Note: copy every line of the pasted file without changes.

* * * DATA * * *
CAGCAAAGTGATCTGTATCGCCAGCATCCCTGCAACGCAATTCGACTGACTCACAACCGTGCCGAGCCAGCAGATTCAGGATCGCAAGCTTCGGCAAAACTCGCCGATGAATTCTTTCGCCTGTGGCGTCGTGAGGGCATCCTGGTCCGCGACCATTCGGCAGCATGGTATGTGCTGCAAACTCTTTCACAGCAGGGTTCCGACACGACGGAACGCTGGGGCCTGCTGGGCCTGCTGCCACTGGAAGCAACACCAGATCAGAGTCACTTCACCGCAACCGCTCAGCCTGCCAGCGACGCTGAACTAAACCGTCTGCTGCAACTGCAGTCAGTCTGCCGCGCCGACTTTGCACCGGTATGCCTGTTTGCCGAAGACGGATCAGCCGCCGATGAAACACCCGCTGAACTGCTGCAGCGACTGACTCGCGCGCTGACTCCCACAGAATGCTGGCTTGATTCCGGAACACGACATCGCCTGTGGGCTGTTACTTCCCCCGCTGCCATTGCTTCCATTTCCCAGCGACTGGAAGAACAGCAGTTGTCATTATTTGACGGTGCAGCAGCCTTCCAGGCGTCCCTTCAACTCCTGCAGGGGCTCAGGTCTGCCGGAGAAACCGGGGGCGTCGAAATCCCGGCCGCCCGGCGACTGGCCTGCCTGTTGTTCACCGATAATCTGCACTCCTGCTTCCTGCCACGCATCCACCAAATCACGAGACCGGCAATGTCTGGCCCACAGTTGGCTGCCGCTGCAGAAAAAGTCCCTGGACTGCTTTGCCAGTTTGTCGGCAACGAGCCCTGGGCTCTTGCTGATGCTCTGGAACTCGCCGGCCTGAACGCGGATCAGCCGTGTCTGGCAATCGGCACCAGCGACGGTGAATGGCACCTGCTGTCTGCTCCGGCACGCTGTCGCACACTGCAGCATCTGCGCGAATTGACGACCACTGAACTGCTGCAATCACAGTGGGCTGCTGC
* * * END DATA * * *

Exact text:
CAGCAAAGTGATCTGTATCGCCAGCATCCCTGCAACGCAATTCGACTGACTCACAACCGTGCCGAGCCAGCAGATTCAGGATCGCAAGCTTCGGCAAAACTCGCCGATGAATTCTTTCGCCTGTGGCGTCGTGAGGGCATCCTGGTCCGCGACCATTCGGCAGCATGGTATGTGCTGCAAACTCTTTCACAGCAGGGTTCCGACACGACGGAACGCTGGGGCCTGCTGGGCCTGCTGCCACTGGAAGCAACACCAGATCAGAGTCACTTCACCGCAACCGCTCAGCCTGCCAGCGACGCTGAACTAAACCGTCTGCTGCAACTGCAGTCAGTCTGCCGCGCCGACTTTGCACCGGTATGCCTGTTTGCCGAAGACGGATCAGCCGCCGATGAAACACCCGCTGAACTGCTGCAGCGACTGACTCGCGCGCTGACTCCCACAGAATGCTGGCTTGATTCCGGAACACGACATCGCCTGTGGGCTGTTACTTCCCCCGCTGCCATTGCTTCCATTTCCCAGCGACTGGAAGAACAGCAGTTGTCATTATTTGACGGTGCAGCAGCCTTCCAGGCGTCCCTTCAACTCCTGCAGGGGCTCAGGTCTGCCGGAGAAACCGGGGGCGTCGAAATCCCGGCCGCCCGGCGACTGGCCTGCCTGTTGTTCACCGATAATCTGCACTCCTGCTTCCTGCCACGCATCCACCAAATCACGAGACCGGCAATGTCTGGCCCACAGTTGGCTGCCGCTGCAGAAAAAGTCCCTGGACTGCTTTGCCAGTTTGTCGGCAACGAGCCCTGGGCTCTTGCTGATGCTCTGGAACTCGCCGGCCTGAACGCGGATCAGCCGTGTCTGGCAATCGGCACCAGCGACGGTGAATGGCACCTGCTGTCTGCTCCGGCACGCTGTCGCACACTGCAGCATCTGCGCGAATTGACGACCACTGAACTGCTGCAATCACAGTGGGCTGCTGC